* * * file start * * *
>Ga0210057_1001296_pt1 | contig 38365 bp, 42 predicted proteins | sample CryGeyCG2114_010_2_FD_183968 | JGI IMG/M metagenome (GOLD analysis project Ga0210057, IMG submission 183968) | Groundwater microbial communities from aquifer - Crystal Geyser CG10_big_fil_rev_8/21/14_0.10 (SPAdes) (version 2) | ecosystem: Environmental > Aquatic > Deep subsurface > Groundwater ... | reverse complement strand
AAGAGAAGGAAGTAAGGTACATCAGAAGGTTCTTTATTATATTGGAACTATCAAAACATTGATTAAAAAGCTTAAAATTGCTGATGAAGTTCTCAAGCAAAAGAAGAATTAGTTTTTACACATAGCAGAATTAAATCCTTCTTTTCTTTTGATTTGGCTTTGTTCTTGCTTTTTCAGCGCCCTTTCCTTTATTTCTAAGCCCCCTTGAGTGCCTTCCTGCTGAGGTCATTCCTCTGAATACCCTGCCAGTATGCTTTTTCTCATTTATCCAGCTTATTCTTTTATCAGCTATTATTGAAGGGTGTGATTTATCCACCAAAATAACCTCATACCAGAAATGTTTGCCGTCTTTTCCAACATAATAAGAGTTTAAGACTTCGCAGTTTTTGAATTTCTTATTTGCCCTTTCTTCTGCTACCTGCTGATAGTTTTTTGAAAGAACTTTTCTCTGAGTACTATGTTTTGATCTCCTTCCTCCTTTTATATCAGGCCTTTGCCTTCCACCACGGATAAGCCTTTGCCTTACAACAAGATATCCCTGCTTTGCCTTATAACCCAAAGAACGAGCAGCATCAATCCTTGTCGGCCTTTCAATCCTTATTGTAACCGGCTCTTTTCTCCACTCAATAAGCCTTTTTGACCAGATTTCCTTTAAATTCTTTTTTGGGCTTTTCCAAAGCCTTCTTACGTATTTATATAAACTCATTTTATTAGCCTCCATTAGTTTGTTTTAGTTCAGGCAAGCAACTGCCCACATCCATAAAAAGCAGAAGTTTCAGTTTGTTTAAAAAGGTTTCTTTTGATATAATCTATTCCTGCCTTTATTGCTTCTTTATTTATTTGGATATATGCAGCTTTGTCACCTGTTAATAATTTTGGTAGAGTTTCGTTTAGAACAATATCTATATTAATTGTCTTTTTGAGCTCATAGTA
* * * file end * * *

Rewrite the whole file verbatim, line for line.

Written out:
>Ga0210057_1001296_pt1 | contig 38365 bp, 42 predicted proteins | sample CryGeyCG2114_010_2_FD_183968 | JGI IMG/M metagenome (GOLD analysis project Ga0210057, IMG submission 183968) | Groundwater microbial communities from aquifer - Crystal Geyser CG10_big_fil_rev_8/21/14_0.10 (SPAdes) (version 2) | ecosystem: Environmental > Aquatic > Deep subsurface > Groundwater ... | reverse complement strand
AAGAGAAGGAAGTAAGGTACATCAGAAGGTTCTTTATTATATTGGAACTATCAAAACATTGATTAAAAAGCTTAAAATTGCTGATGAAGTTCTCAAGCAAAAGAAGAATTAGTTTTTACACATAGCAGAATTAAATCCTTCTTTTCTTTTGATTTGGCTTTGTTCTTGCTTTTTCAGCGCCCTTTCCTTTATTTCTAAGCCCCCTTGAGTGCCTTCCTGCTGAGGTCATTCCTCTGAATACCCTGCCAGTATGCTTTTTCTCATTTATCCAGCTTATTCTTTTATCAGCTATTATTGAAGGGTGTGATTTATCCACCAAAATAACCTCATACCAGAAATGTTTGCCGTCTTTTCCAACATAATAAGAGTTTAAGACTTCGCAGTTTTTGAATTTCTTATTTGCCCTTTCTTCTGCTACCTGCTGATAGTTTTTTGAAAGAACTTTTCTCTGAGTACTATGTTTTGATCTCCTTCCTCCTTTTATATCAGGCCTTTGCCTTCCACCACGGATAAGCCTTTGCCTTACAACAAGATATCCCTGCTTTGCCTTATAACCCAAAGAACGAGCAGCATCAATCCTTGTCGGCCTTTCAATCCTTATTGTAACCGGCTCTTTTCTCCACTCAATAAGCCTTTTTGACCAGATTTCCTTTAAATTCTTTTTTGGGCTTTTCCAAAGCCTTCTTACGTATTTATATAAACTCATTTTATTAGCCTCCATTAGTTTGTTTTAGTTCAGGCAAGCAACTGCCCACATCCATAAAAAGCAGAAGTTTCAGTTTGTTTAAAAAGGTTTCTTTTGATATAATCTATTCCTGCCTTTATTGCTTCTTTATTTATTTGGATATATGCAGCTTTGTCACCTGTTAATAATTTTGGTAGAGTTTCGTTTAGAACAATATCTATATTAATTGTCTTTTTGAGCTCATAGTA